Plucking the Stinger by Stephanie Rogers
Saturnalia Books, 2016; 80 pp
Reviewed by Jack Hill


Plucking the Stinger, the debut poetry collection from Stephanie Rogers, is brutal, unflinching, and beautiful on the line level as well as holistically. Rogers is deft at circling a central, concrete artifact in these poems and using that artifact to carry the poem over the top by the end, requiring the reader to linger for a moment in grief or love or empathy or hope.

For instance, in “On the Death of My Sister's Husband” Rogers works with a set of apartment keys to guide us through the death of the speaker's brother-in-law. More than that, the poem partly functions a rumination on grief. Line by line, the speaker juggles keys, a phone call, and a bag of groceries while trying to make it into the apartment as the weight of the night presses down and engulfs, surrounds: “The keys glint like starlight on the ground, / the porch light winking back, the dark / gone dizzy, while the moon / continues fattening.”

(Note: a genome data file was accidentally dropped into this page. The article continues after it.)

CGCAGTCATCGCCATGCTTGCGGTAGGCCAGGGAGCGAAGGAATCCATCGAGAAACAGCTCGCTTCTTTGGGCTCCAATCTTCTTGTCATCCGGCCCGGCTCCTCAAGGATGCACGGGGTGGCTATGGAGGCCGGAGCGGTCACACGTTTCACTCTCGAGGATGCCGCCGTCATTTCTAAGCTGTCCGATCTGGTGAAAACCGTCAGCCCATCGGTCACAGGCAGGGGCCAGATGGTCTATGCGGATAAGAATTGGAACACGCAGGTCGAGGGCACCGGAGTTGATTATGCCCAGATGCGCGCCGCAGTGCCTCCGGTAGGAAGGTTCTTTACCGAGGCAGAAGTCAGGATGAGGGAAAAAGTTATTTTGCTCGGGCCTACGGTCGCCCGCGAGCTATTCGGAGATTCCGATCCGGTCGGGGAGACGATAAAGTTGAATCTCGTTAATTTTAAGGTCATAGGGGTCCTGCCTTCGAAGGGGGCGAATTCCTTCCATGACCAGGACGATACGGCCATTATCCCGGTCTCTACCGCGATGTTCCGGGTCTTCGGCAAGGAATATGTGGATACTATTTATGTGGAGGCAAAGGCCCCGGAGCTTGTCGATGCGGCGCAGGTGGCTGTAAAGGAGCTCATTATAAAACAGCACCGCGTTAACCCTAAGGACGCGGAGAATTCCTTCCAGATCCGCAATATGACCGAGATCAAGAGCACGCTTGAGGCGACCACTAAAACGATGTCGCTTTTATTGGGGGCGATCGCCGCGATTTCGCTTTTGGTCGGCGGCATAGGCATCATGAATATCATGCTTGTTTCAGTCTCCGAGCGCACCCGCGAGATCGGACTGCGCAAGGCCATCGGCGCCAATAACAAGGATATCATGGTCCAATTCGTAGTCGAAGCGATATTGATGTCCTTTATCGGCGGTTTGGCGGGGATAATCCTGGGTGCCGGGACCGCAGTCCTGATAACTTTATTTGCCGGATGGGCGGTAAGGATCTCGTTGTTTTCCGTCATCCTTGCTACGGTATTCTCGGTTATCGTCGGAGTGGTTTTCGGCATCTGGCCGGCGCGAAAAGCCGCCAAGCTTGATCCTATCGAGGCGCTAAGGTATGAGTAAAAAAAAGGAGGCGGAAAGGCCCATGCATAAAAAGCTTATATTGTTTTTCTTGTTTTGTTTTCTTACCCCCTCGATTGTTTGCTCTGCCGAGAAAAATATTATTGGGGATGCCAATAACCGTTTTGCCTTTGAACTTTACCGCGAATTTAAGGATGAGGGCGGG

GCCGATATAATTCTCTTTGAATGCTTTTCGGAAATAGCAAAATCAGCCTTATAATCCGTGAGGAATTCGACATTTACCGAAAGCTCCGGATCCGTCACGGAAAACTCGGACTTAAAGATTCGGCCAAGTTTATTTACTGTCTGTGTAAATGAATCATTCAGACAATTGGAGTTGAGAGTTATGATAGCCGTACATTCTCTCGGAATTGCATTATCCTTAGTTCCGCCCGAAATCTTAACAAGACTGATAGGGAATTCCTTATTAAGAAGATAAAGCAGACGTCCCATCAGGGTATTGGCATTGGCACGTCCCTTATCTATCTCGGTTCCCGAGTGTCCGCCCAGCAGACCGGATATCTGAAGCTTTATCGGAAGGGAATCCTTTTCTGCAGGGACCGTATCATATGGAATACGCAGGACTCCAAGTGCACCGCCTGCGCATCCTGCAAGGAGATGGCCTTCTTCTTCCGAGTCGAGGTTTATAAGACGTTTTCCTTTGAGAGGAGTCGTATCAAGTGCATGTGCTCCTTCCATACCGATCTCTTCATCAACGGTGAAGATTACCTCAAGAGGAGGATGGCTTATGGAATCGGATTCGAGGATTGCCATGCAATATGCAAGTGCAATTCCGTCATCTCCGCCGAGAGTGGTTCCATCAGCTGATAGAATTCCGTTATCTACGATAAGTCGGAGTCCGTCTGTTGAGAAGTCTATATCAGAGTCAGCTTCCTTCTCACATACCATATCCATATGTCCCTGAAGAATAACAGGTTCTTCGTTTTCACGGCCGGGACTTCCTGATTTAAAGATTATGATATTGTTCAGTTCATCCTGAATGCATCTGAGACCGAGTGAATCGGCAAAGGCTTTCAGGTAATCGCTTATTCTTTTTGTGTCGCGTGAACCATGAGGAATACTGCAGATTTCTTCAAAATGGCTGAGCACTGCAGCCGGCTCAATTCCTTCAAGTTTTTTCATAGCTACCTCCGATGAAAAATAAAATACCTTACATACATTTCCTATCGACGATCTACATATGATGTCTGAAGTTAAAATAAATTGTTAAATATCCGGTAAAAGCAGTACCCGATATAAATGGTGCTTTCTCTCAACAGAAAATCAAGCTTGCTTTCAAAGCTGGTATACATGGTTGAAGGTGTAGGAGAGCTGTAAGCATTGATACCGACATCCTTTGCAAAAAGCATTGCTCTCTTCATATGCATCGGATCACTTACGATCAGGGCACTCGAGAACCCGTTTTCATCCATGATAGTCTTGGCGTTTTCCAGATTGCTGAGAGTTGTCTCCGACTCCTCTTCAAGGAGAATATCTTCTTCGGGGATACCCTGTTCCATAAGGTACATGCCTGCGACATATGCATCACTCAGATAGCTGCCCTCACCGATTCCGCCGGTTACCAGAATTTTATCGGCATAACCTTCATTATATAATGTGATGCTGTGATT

When the speaker knocks over the bag of groceries while unlocking the apartment door, the heaviness of grief is complicated further, yet portrayed with a sense of strangeness that rings true: “What waits there / but silence and the memory of a nightmare / just like this, where my sister made / a phone call, and I answered. I stand up / and place my key in the lock. Moths / keep breaking like my heart against the light.”

Rogers' collection has a fresh, haunting perspective that, by the end, leaves us wondering about the ways we might process trauma to better understand our tiny, violently alive place on the timeline.